Cattle dogs were bred in Australia to herd cattle on expensive ranches in the outback. Their natural instinct is to nip the heels of the cattle to get them moving. The nipping can be minimised by training at a young age. Australian cattle dogs or Blue Heelers as they are also known are very active and need lots of exercise or a job to do. They are very smart and if not given a job they will find their own job which probably wont be something the owner wants him/ her to do. Cattle dogs are also known to be ‘velcro’ dogs and become very attached to their owners and family and can be very protective.” by Jo
“My love of Australian Cattle Dogs began in 1996 when I bought my partner Dave a 13 week old puppy before I went to Goulburn for Six months.
Bear was always Daves dog and I always wanted my own so I could train her myself. After our flatmate moved on in 2004 and took Jessie who was Bears pup, Dave bought me my own puppy, Matilda. I had Matilda for 16 months when she died in our arms from an aneurism. I was distraught as was Dave and Bear. Eventually Dave couldn’t take it anymore and one day turned up with this little bundle under his coat. This little bundle was soon named Tira which is part of an aboriginal word for ‘friend’.
It wasnt long after Tira arrived that I was diagnosed with breast cancer. Tira proved to be a full on Cattle dog and was so hard to handle when I was going through operations and chemotherapy. She was with me everyday when I was having a bad one and our bond was starting to build. Once I was well enough I took her to obedience and after a few months we started agility. We loved agility and would have wonderful weekends away trailing. Tira is now ten years old and still doing agility. We have a beautiful bond and I love her to bits.
In 2010 we lost Bear at the age of 14 and half. Tira was really starting to fret and her lovely nature was changing. I told Dave its time to get a new friend for Tira and us of course. Dave showed me a photo of Morgan who was with Australian cattle Dog Rescue. He was absolutely gorgeous and I remember admiring him on rescue sites. Morgan is deaf and I thought to myself how am I going to train a deaf dog. As it was Daves choice I had no say in the matter. Two weeks later we were driving to Armidale to meet Morgan. Tira and Morgan got on so well he came home with us that day.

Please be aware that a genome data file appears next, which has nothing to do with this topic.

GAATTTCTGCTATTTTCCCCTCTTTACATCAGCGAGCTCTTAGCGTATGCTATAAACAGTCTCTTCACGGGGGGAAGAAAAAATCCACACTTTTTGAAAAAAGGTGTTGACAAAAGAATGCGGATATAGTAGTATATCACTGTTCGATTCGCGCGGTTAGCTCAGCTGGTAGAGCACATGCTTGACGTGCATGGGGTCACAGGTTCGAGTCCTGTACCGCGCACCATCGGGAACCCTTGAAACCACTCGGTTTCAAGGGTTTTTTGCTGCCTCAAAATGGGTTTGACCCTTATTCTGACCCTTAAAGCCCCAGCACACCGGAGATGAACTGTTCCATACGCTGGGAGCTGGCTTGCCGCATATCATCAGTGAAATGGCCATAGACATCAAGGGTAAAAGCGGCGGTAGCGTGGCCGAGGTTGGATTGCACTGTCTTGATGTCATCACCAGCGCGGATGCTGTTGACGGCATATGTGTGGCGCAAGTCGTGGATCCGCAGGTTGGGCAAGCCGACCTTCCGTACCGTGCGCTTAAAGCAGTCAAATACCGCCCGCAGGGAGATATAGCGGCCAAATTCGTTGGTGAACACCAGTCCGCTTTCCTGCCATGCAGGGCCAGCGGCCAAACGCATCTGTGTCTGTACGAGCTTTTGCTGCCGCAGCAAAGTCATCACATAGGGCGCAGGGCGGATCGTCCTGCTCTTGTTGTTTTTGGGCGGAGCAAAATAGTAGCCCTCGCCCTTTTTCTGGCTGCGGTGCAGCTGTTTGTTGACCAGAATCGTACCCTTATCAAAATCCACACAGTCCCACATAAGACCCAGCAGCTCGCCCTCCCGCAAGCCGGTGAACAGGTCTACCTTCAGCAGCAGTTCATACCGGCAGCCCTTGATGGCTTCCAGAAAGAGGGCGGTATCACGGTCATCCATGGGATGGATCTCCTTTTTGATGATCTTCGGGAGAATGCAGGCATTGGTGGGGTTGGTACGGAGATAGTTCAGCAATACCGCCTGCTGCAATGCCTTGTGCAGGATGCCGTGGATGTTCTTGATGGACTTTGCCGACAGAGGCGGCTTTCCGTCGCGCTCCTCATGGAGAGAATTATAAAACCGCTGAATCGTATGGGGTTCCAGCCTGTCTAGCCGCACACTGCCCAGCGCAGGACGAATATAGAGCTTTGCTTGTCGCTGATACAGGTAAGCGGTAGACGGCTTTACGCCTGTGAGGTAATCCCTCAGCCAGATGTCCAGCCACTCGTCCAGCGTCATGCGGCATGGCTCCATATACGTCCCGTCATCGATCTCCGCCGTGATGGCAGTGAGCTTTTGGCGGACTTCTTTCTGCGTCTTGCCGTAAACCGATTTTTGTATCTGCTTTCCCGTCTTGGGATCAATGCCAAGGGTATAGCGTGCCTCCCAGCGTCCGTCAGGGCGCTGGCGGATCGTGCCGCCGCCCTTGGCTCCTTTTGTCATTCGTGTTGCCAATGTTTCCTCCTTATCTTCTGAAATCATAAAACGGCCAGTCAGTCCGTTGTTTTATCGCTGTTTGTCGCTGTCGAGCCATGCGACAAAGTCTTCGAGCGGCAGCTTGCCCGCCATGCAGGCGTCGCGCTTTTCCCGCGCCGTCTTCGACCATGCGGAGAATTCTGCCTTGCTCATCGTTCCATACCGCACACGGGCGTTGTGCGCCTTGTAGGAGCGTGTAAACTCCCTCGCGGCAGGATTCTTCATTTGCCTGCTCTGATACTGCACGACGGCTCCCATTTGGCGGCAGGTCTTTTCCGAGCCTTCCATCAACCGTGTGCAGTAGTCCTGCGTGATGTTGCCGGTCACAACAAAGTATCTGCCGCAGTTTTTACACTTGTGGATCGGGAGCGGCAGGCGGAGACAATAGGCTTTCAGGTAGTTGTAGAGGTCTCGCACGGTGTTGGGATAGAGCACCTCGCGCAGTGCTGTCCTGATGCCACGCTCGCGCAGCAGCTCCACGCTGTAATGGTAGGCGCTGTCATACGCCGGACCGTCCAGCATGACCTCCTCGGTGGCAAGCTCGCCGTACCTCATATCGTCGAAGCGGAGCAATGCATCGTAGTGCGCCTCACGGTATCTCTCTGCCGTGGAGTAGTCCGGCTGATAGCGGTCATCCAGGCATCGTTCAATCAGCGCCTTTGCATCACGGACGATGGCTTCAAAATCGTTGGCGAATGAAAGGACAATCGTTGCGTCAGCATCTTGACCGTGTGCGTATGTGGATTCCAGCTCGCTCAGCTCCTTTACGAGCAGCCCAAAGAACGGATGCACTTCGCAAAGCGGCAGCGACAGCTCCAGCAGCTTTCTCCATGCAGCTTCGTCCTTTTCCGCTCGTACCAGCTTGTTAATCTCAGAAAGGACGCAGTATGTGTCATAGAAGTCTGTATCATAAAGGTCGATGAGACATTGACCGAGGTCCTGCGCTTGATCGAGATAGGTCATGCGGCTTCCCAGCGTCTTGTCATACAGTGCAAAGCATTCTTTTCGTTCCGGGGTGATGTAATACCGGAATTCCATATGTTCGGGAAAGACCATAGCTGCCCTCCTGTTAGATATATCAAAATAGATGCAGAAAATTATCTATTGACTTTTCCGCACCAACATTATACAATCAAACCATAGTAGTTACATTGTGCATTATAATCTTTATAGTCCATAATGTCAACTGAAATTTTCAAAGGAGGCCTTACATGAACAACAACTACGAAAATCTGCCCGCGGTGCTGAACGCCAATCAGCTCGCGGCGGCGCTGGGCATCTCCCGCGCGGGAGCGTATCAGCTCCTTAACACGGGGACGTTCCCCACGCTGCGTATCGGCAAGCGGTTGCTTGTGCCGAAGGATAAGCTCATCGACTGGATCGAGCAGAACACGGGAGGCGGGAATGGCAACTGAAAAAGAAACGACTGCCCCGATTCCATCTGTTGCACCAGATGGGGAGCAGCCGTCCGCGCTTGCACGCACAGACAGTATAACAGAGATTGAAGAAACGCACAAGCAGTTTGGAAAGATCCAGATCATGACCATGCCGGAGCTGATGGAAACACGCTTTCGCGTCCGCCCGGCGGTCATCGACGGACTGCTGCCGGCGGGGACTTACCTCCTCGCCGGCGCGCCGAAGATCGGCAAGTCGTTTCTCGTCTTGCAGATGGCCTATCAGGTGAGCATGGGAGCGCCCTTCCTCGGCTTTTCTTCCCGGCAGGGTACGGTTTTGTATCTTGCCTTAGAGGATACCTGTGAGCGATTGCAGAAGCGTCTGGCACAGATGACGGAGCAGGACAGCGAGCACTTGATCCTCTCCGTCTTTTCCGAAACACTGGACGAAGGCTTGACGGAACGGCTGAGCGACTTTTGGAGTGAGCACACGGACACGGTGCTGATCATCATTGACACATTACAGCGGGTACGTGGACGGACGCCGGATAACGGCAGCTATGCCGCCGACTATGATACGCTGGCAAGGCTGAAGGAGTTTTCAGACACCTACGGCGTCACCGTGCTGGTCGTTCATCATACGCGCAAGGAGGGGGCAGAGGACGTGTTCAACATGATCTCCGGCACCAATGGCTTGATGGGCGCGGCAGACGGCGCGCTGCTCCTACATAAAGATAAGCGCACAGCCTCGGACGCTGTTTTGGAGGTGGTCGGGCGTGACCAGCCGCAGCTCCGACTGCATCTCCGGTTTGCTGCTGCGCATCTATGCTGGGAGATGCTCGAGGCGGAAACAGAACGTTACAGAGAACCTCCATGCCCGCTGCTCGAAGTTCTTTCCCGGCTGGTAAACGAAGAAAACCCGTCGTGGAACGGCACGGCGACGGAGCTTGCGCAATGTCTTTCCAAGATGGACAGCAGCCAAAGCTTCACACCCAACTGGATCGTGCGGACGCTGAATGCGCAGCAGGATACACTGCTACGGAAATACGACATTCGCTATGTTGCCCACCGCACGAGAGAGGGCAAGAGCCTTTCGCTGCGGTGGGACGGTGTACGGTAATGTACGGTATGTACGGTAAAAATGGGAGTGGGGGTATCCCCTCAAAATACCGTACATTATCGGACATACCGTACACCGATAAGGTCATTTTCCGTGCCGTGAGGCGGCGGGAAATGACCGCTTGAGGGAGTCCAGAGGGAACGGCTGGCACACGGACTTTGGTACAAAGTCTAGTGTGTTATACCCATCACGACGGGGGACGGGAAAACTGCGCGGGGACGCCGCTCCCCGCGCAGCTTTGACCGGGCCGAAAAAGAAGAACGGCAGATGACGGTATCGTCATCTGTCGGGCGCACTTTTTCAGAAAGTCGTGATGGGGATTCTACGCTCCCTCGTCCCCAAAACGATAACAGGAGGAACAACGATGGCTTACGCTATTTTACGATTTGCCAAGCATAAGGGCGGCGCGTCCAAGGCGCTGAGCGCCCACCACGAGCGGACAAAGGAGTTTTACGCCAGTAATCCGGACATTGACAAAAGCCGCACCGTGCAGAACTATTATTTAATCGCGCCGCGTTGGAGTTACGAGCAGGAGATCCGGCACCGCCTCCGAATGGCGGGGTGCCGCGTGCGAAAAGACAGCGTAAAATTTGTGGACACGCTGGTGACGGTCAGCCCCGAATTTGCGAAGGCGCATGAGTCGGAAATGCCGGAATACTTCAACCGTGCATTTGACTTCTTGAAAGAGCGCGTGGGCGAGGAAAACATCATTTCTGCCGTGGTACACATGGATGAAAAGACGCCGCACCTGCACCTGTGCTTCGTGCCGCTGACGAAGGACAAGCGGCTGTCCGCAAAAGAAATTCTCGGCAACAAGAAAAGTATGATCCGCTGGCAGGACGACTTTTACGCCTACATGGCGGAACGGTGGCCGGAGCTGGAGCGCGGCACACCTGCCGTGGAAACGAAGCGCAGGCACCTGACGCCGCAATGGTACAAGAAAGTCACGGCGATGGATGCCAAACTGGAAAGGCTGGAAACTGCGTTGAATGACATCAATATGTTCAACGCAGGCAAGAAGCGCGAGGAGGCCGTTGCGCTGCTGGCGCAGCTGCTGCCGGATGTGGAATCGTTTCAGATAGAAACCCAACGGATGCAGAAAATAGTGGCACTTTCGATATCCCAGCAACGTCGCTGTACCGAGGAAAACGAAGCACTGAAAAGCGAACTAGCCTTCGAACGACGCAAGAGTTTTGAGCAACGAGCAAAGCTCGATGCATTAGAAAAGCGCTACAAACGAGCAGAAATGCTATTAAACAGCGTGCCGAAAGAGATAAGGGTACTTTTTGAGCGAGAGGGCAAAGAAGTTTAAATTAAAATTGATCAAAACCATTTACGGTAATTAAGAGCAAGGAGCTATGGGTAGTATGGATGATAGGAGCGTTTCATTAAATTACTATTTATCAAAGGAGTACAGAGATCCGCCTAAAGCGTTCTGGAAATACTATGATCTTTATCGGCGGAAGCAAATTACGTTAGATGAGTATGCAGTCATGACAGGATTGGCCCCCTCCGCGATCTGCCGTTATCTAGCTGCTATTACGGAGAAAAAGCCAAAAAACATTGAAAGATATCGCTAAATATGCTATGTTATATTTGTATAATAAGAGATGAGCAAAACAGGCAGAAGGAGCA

I soon learnt that training a deaf dog isn’t that hard. You just have to be consistent with body language and hand signals and treat them like a normal dog. Morgan is now also trialling in agility. Morgan is such a big clown and just wants to run all day everyday but unfortunately we don’t have acres so we go to the park a lot, plus he does Nose works which he is great at and loves doing it.
Tira and Morgan love nothing more then going for a run in the park or a swim in the river. Tira also loves doing agility and running with my friends as I cant run her any more due to being diagnosed with bone cancer in 2013. That doesnt stop us from going as I love going to watch her run with them and they love running with her. Tira just loves to make me happy. I can run Morgan because he is a beginner but it is getting harder for me.